• Mayo (but you can make your own at home with olive oil! … though I’ve never been successful)
  • Canned Tuna (WHY GOD WHY?)
  • Beef Jerky (not always, but sometimes)
  • Miso (I guess this should be obvious, but sometimes it isn’t. If you are going to indulge in soy, I understand miso to be the healthiest choice: fermented, which promotes good bacteria growth in your intestines (which is good) and helps kill the lectins in the soy (which is also good). I don’t recommend eating a bunch of miso, but it’s the best of a bad, bad world of soy)

Stuff with hidden Sugar (糖):

  • Ketchup (can I really call this hidden?  You people do have taste-buds, right?)
  • Some mayo (especially ‘light’ mayo. FUCK YOU LIGHT MAYO. NOBODY LIKES YOU)
  • Nearly every salad dressing or sauce
  • Pre-made nabe mixtures, regardless of flavor
  • Kimchi/ other pickles
  • Dried fruit (not always, but often)
  • Beef Jerky

A final warning about the Supermarket:

The things you want are the things that don’t have a list of ingredients on the back. You ought to be able to tell if something is paleo before you pick it up for the most part: it’s a piece of meat or it’s an onion or it’s a bunch of spinach or it’s a bottle of olive oil. If you’re not sure until you read the back of the package, I’d be willing to bet you’re going to be disappointed.
Yoroshu ni,


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Filed under パレオダイエット案内, Food, The Paleo Guide to Japan


The unparalleled River Cottage Meat Book by Hugh Fearnley-Whittingstall

食べ物(と言うと食べるべきもの)殆どの場合はスーパーの片端に置かれている。中央部の腐らないものは全 て無視するべき、むしろ、できればそのコーナーに行かない方がいい。心理学によれば、毎日の誘惑に結局負けてしまう。毎日「それを食べない」と自分に言わなければならないのなら、結局食べちゃう。何れ負ける戦いは避けた方がいいね?あいにくオリーブ油は美味しく見えるタレとかドレッシングの隣に置かれている。買いたいものだけに 集中すれば「どっちがより悪くないか」と思い、一つずつラベルを読まなければならない事を避ける事ができる(時間稼ぎで教えて置く:より悪くないのはマ ヨネーズ、シーザーとフレンチドレッシング)。

肉:日 本では、経済的な買い物のし方は100グラム単位で安い肉を見つけること。お金が心配なら、安い肉(ブラジルの鳥肉、オーストラリアの牛肉、日本の豚肉と挽肉は最 近安かったが、スーパーにもよる)はふところを助けてくれる。お金があれば、白身がいっぱいある牛肉や豚肉を探しだそう。家庭のサイフに余裕があれば、鶏肉も止めてもいい (鳥の肉は餌によってオメガ3対オメガ6の割合が悪いので)。

魚:カ ロリーを経済的に考えると、魚は高い、要するに食べる量の割に金を出さなければならない。そう言っても、魚は凄く健康にいい、特にサーモンとマグロ。お金 があったら毎週1食とかの習慣を身につける価値が充分ある。その二つ以外にも、魚はビタミン、ミネラル、良い油でいっぱいなので、食べるのが健康。1つ忠 告して置くけど、缶詰ツナに気をつけた方が良い。主にこれは「悪魔の糞」とも呼んでも良いで大豆油と詰めてある。「悪魔の糞」は「パレオ紹介」の「食べない」リストに書いてある。



香辛料を買おう:スパーのスパイスラックを見つけ、1ビ ンずつ買う。それぞれをちょっと塩と肉か卵で試してみる。その中、好きな物はきっと見つける。実験しよう。好きなコンビを見つける、何故ならば、タレで食べ物を美味 しくする日々は終わった。ニンニクとバジル、メキシコ風のスパイス、里芋にシナモン、カレー粉(カレーのルウではなく)などは個人的に好き。因みに、私は塩分を全く恐れていなくて殆どの料理に入れるのに、私の血圧は110/55の辺り。本当に低い血圧、例えば105とか102とか、を目指していたら、塩を止めなければならない場合もある。その人は本当にお気の毒。


飲み物:パレオ紹介に書いた通り、飲み物はカロリーないものだけので、コーヒ、茶と水はどれでも良い。然し、自分の最も大きい過ちは麦茶を買う事だった。もちろん麦茶に麦が入っている、バーカ。私の同じ過ちを犯さないでください。因みに麦茶は色々な茶類に入っている、例えば十六茶、そば茶と爽健美茶… とにかく買う前で確認しよう。砂糖が入っていない、カフェインが少ない飲み物を捜していたら、烏龍茶と禄茶にしか頼れなく、自分は外食する時に多く飲む。



  • (大麦、小麦、ライ麦など)
  • 大豆 (なんで皆さんはこれ、蛋白質だと思っているのかは不思議)
  •  (時々これは大した問題じゃないけど、主にはこれはNG)
  • カタカナ (殆どラベルに書いてあるカタカナ語は「最近発見されて、癌の原因になるだろう」と言う意味である。しかも、大抵の場合ではこれは砂糖の別名)
  •  (砂糖とか、果糖とか…色々な種類があるけど、どれも基本的にダメ。蜂蜜、メープルシロップ、アガベーシロップ等は同類が、ちょっとダイエットを緩める時に、これを一番先に入れる。)



  • 醤油(偶に「小麦を使わない」とか「小麦不使用」が書いてある醤油を見つける。すき焼きをどうしても食べたい時にこれはお勧め)
  • ポン酢(醤油が入っている)
  • ソース(お好み焼き、焼鳥、うなぎなどに使われているタレ)
  • 塩タレ(焼鳥の)焼鳥はお店から買い、塩で注文するしかない
  • 作ってある物(入っていないのが珍しい)
  • 胡麻ドレシング・胡麻タレ
  • 和風ドレシング
  • イタリアンドレシング
  • 作ってあるカレーとシチュー(ルウも)
  • 作ってある鍋のスープ
  • ビーフジャーキ(主に)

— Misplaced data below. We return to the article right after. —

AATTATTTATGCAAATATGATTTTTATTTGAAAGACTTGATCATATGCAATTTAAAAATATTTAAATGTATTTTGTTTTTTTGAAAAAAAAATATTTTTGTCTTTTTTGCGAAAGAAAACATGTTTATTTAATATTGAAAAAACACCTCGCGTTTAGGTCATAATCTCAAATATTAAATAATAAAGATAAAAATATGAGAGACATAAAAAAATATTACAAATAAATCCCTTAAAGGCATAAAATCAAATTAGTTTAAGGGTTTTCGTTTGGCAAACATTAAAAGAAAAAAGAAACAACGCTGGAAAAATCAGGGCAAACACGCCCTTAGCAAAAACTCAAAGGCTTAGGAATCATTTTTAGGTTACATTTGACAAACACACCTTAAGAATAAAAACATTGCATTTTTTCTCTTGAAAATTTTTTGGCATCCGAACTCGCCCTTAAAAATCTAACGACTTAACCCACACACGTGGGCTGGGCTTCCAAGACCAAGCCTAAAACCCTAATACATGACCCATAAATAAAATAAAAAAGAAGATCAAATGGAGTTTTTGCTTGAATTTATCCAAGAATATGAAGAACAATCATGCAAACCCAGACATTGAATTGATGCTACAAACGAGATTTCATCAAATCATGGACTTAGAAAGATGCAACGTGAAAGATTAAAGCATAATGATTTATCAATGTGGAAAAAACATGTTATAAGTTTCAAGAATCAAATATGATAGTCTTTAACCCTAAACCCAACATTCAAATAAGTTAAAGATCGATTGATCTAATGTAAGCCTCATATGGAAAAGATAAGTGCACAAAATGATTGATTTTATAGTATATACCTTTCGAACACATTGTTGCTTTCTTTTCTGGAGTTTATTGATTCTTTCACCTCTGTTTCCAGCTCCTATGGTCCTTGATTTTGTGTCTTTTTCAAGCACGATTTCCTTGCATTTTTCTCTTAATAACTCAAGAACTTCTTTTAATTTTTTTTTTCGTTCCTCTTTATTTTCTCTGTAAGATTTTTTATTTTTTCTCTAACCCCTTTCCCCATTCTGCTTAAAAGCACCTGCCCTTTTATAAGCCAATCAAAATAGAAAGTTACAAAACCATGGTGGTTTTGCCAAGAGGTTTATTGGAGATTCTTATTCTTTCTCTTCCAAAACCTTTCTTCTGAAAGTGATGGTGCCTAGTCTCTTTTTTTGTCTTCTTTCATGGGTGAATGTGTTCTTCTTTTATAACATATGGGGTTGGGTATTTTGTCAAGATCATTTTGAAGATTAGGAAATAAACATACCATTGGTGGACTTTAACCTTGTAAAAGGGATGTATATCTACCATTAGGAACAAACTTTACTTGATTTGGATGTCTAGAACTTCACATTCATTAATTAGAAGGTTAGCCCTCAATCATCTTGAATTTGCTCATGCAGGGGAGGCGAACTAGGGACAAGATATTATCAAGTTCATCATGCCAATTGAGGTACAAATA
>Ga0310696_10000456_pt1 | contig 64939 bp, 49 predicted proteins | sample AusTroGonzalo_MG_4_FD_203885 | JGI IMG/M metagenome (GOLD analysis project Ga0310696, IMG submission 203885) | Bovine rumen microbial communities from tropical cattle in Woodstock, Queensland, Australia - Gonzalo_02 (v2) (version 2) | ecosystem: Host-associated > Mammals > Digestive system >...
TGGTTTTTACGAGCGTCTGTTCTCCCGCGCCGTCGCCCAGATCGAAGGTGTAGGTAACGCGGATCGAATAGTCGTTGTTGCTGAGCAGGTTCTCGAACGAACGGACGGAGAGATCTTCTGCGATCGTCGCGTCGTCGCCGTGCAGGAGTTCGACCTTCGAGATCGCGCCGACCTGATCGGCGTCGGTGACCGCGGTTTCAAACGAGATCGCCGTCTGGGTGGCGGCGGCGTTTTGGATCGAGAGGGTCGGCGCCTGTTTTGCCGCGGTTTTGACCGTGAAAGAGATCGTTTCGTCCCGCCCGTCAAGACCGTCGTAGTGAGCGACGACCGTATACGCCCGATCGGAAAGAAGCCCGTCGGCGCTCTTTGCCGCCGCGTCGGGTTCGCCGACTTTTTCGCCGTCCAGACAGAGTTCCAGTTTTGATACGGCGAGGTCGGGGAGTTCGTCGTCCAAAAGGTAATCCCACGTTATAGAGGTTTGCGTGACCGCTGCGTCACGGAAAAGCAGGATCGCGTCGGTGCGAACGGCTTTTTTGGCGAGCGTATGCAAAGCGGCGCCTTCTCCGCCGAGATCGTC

• マヨネーズ(オリーブ油で自分のマヨを作れるけど、私の試みは失敗であった)
  • 缶詰ツーナ(何で?!?!)
  • ビーフジャーキ(主に)
  • 味噌(時々日本人でも味噌は大豆って知らない人はいらっしゃる。また不思議なこと)


  • ケッチャプ
  • 低カロリーマヨ(死ねよ、低カロリーマヨ。死ね)
  • 殆どのタレやドレシング
  • 作ってある鍋のスープ
  • キムチ、他漬物
  • 乾燥果物(主に)
  • ビーフジャーキ(全て)





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An Introduction to Paleo

I feel somewhat… embarrassed… telling people how to eat and what to shop for, how to cook, etc. I hate feeling like I’m telling adults how to live their lives. That said, for those who are serious about trying to eat paleo I can tell you about my experiences and what I’ve learned. I know some of you are idiots, which probably cannot be helped.  For the rest of you: please, please, please, take this for what it is.

It should be noted that I am not part of a pre-agriculture reenactment club or anything like it. I’m just a guy trying to be stronger and fitter, to live longer and better while I’m here, and those are the things around which my advice is based. This is not a religion. What I’m saying is about how to tune your diet to make it the best it can be for your health, and has little to do with being more like a hunter-gatherer. If that was what someone wanted to do, my advice would be to learn to fish with spears and to get used to being dirty. Oh, yeah, and stop reading this: it was made on a computer and you’re probably reading it on a computer.

With all that out of the way… I recommend that people go whole hog, full paleo for AT LEAST 30 days, strictly, to start. This is an area in which I’m not going to be particularly forgiving: if you do not follow the recommendations, I’m not going to answer for your results. If you’re looking for someone to hold your hand through each ‘which is worse?’ choice… I’m sorry, but I have a day job. I would love to be helping people full time instead, but there are time constraints and I need my sleep.

Full Paleo goes as follows:

The Dos:

  • Meat and/or eggs and/ or fish in every meal
  • Veggies in every meal (I do not here mean corn or potatoes, we’ll cover them later)
  • Oil/Cooking fat from Coconut, Avocado, Olive, Meat/Eggs/Fish only (don’t worry about adding oil to things that don’t need it)

The Don’ts: